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Unsourced claim that man in picture is George Argyris
- This is a picture of Viola Liuzzo and her second husband George Argyris. The picture of Vi was taken in the late fifties or early sixties and the picture of George was taken in the 40's. The pictures were later put together to look like one photo either by the press or someone in the family. I am the sister of Viola and know it isn't Anthony (Jim) Liuzzo.
Even if this comment is true (it is the only edit to date from that IP address), it violates two of Wikipedia's three content policies, namely Wikipedia:Verifiability and Wikipedia:No original research. Therefore, I have reverted the edit to the last prior version.
On 11 November 2005, someone at the IP address 18.104.22.168, which had been blocked before for obvious vandalism, changed the name "Anthony" to "George Argyris" in the caption accompanying the image in the Viola Liuzzo article. The edit summary was:
- I am Viola's oldest daughter Penny. The man in the picture with her is not Anthony but George Argyris, my father.
--Bwiki 04:46, 1 April 2006 (UTC)
Is it necessary to say that she was a 'white civil-rights activist'? I think the picture is pretty clear. Allthecoolnamesweretaken 18:09, 4 December 2007 (UTC)
- What picture!? There are no pictures in this entire article. Speaking of which, why hasn't somebody put one up here yet? 22.214.171.124 (talk) 21:49, 3 December 2008 (UTC)
- I am reasonably convinced that she was white, but pictures can be deceiving. See, e.g., Walter Francis White, former Secretary of the NAACP. As noted in the article, he had white skin, blue eyes, and blond hair, but was a negro. Five of his 32 great-great-great grandparents were black, and the other 27 were white, but under the laws of most Southern states, this would cause him to be classified as a black. See, e.g., Fla. Stat. s. 1.01(6) (1967) (repealed 1969) (one-eighth or more).John Paul Parks (talk) 16:27, 30 April 2011 (UTC)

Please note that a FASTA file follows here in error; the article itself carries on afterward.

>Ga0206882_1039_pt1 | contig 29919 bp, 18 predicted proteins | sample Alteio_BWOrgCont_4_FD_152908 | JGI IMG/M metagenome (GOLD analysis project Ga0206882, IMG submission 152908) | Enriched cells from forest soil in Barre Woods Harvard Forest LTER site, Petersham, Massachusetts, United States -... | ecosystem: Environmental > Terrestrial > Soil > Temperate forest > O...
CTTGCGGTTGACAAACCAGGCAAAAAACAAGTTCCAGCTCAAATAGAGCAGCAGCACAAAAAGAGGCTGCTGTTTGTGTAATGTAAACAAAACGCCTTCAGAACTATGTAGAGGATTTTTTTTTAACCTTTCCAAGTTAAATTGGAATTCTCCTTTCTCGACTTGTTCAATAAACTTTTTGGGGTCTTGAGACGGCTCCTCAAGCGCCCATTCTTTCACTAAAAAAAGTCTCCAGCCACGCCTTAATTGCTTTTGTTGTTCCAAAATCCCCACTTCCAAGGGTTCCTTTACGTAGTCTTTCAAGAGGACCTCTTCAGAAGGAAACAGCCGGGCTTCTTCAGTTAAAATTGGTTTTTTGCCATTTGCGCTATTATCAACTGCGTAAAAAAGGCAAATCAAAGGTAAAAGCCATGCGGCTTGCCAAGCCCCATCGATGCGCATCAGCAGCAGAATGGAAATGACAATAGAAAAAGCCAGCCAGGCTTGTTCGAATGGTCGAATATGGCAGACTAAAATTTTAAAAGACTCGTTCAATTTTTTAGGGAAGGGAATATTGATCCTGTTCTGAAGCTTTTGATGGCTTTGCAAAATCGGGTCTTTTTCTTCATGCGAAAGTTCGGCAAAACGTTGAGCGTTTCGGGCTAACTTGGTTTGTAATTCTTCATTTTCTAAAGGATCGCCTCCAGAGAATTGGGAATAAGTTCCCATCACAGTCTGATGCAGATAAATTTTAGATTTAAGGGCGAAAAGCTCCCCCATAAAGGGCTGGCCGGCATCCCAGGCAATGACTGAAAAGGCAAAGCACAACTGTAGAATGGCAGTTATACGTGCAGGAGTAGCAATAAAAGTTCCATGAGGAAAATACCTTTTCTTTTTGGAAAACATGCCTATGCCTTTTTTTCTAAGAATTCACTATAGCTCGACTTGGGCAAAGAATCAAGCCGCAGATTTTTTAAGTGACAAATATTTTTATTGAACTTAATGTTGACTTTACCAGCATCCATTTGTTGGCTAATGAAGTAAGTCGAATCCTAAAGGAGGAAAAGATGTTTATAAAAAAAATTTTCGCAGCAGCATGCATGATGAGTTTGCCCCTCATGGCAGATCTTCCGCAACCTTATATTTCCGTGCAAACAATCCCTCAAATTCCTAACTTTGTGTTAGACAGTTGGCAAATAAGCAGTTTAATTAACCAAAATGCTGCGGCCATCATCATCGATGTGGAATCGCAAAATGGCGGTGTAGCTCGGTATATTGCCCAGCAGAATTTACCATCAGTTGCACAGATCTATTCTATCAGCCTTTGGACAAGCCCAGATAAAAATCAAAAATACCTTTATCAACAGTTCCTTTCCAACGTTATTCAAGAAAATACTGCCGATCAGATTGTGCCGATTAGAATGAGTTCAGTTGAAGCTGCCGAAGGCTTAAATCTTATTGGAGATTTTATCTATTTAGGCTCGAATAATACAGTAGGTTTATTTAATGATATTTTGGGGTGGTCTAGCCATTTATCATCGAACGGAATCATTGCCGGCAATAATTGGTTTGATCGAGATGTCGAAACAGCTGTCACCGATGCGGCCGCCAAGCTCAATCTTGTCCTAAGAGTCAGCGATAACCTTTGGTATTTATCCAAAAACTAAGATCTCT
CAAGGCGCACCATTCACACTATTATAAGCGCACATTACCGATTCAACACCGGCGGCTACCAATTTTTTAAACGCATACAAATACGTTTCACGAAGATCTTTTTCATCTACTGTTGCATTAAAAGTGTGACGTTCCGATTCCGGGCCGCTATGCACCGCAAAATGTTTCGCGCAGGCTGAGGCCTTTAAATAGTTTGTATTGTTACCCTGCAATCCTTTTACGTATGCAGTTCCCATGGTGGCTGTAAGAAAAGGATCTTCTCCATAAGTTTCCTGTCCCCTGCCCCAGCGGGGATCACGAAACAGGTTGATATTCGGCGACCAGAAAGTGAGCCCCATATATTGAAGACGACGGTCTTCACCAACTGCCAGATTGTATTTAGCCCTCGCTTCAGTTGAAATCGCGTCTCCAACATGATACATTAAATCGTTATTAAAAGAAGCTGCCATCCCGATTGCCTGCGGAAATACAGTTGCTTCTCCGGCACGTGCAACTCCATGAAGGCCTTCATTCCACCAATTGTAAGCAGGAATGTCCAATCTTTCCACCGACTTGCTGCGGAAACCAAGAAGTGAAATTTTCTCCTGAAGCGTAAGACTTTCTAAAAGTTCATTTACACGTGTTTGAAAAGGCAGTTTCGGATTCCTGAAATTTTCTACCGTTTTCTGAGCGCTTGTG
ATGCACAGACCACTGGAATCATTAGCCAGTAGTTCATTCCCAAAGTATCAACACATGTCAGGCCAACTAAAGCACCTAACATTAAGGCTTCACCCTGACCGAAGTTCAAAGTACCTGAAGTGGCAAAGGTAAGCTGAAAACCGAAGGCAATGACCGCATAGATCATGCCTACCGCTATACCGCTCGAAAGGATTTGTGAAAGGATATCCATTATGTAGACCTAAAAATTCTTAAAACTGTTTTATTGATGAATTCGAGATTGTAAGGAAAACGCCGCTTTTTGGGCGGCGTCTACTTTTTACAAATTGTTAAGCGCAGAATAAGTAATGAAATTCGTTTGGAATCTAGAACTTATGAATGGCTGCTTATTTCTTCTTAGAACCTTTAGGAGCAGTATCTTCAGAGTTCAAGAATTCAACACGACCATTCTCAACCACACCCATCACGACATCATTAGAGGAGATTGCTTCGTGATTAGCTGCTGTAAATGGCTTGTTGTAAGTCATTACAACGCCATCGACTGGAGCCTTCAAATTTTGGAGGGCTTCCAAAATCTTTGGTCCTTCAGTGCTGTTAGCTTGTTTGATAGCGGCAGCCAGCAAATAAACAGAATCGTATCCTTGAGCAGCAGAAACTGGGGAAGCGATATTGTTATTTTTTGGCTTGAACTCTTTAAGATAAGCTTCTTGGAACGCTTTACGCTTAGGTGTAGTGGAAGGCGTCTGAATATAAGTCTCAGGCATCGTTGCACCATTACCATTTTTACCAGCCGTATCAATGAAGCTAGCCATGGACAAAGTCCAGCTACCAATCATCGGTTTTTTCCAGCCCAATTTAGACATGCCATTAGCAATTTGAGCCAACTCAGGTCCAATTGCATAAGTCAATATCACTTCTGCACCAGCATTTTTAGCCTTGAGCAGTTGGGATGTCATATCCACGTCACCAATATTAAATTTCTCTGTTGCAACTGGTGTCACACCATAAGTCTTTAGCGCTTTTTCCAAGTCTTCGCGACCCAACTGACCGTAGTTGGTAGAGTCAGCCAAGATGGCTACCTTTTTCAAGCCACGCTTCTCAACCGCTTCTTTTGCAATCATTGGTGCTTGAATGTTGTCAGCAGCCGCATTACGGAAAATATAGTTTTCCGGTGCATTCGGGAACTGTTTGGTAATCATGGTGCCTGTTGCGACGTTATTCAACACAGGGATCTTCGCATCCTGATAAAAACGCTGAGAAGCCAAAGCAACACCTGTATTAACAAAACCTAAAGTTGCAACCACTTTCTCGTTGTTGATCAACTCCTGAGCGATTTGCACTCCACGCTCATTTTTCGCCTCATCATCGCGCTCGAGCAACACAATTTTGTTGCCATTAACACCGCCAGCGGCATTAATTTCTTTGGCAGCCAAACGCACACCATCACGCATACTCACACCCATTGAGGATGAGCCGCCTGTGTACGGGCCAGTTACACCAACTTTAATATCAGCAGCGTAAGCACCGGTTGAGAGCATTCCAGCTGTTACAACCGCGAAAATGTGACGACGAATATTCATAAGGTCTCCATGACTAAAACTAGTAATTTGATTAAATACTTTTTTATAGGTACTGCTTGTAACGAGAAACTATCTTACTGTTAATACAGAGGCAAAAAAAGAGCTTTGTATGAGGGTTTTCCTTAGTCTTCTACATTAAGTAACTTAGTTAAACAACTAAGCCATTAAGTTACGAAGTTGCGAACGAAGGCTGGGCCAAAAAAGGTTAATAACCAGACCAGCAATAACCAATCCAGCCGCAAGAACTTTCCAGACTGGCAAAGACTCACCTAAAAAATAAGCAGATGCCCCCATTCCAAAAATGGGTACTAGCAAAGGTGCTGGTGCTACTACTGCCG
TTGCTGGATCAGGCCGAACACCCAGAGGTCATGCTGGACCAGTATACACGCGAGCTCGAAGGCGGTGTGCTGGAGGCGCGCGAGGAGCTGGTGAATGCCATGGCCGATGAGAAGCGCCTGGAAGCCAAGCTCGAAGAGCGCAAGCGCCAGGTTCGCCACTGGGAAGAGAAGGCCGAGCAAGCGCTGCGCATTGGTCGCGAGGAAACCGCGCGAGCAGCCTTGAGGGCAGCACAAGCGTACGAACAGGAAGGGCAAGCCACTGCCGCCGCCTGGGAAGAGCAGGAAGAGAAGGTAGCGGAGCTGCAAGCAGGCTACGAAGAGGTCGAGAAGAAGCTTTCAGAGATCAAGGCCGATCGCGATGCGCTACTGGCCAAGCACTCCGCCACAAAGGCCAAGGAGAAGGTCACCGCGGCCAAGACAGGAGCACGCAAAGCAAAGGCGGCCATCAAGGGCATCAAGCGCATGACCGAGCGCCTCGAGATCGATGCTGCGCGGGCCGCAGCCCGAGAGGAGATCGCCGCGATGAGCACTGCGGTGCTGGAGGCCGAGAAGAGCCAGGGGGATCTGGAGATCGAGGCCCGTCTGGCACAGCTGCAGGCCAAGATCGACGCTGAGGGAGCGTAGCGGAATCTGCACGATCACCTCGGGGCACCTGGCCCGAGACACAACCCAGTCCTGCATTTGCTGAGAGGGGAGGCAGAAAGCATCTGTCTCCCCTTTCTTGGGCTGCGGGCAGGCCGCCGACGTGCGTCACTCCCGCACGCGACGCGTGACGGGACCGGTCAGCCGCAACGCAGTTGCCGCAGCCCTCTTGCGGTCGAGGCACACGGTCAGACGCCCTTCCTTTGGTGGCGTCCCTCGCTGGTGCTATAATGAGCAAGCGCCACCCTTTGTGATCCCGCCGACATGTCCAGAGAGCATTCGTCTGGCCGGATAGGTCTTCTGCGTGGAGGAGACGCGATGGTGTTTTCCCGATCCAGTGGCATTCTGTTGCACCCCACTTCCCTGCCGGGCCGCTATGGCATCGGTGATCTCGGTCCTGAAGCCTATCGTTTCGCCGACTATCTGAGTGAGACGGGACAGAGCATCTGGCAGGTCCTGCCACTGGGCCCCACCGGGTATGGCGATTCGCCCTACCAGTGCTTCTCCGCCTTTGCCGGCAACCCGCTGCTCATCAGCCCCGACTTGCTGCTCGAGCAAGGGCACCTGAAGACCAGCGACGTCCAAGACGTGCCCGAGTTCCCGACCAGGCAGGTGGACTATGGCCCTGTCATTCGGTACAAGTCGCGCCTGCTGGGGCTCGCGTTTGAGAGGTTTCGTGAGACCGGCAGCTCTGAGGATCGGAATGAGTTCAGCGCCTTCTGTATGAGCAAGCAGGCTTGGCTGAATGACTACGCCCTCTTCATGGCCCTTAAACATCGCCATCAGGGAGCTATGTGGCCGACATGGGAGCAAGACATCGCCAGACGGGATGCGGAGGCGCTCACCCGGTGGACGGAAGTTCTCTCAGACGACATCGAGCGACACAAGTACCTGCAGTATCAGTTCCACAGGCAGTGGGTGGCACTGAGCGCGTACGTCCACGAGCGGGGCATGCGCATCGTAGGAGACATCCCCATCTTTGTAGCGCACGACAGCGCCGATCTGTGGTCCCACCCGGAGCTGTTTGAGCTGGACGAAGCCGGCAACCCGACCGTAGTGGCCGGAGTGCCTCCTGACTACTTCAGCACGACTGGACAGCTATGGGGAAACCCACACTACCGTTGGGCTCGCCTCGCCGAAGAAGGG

I was just curious about the supposed 'smear campaign' by the FBI that is mentioned in the intro. I'm not saying this is untrue or anything, I have no idea. But when I read that bit I wanted to read about it but for some reason it's not in the body of the article. The FBI smear campaign is just thrown out there is the opening and never touched on again. I mean if they really did smear a woman when one of their own informants was there at her murder, I would think that this aspect of the story deserves expounding upon. Does anyone have any more information to add to this and actually make it apart of the story itself? —Preceding unsigned comment added by 126.96.36.199 (talk) 21:58, 28 October 2008 (UTC)
- I grew up in the Detroit area, and I remember reading about her murder in the Detroit Free Press at the time. As I recall, there were news stories, either in the newspaper, or elsewhere, suggesting that she took it upon herself to introduce young black men to the experience of having sexual intercourse with a white woman. At the time, that was an odious insult to level at a white woman and would have caused severe harm to her reputation.John Paul Parks (talk) 16:31, 30 April 2011 (UTC)
J. Edgar Hoover started a smear campaign against Liuzzo to distract from the fact that one of those connected to the killings was an FBI informant; see http://encyclopediaofalabama.org/face/Article.jsp?id=h-1377 etc. AnonMoos (talk) 12:44, 14 August 2010 (UTC)
No page on Gary Thomas Rowe?
I was searching for a Wikipedia article on Gary Thomas Rowe Jr and was surprised to not find one. There's one on an "alternative" site #Metapedia, which Wiki rules prohibit linking to# but remarkably, it seems, nothing here. Here's a thoughtful take on him: http://jkkelley.org/2011/09/13/the-strange-story-of-gary-thomas-rowe-jr I don't think I'd be as charitable as the author there but anyway I wanted to bring this to the attention of people watching this page, if someone wants to create a page on Rowe it would be obviously relavant to the story. — Preceding unsigned comment added by Ssc (talk • contribs) 00:01, 8 December 2012 (UTC)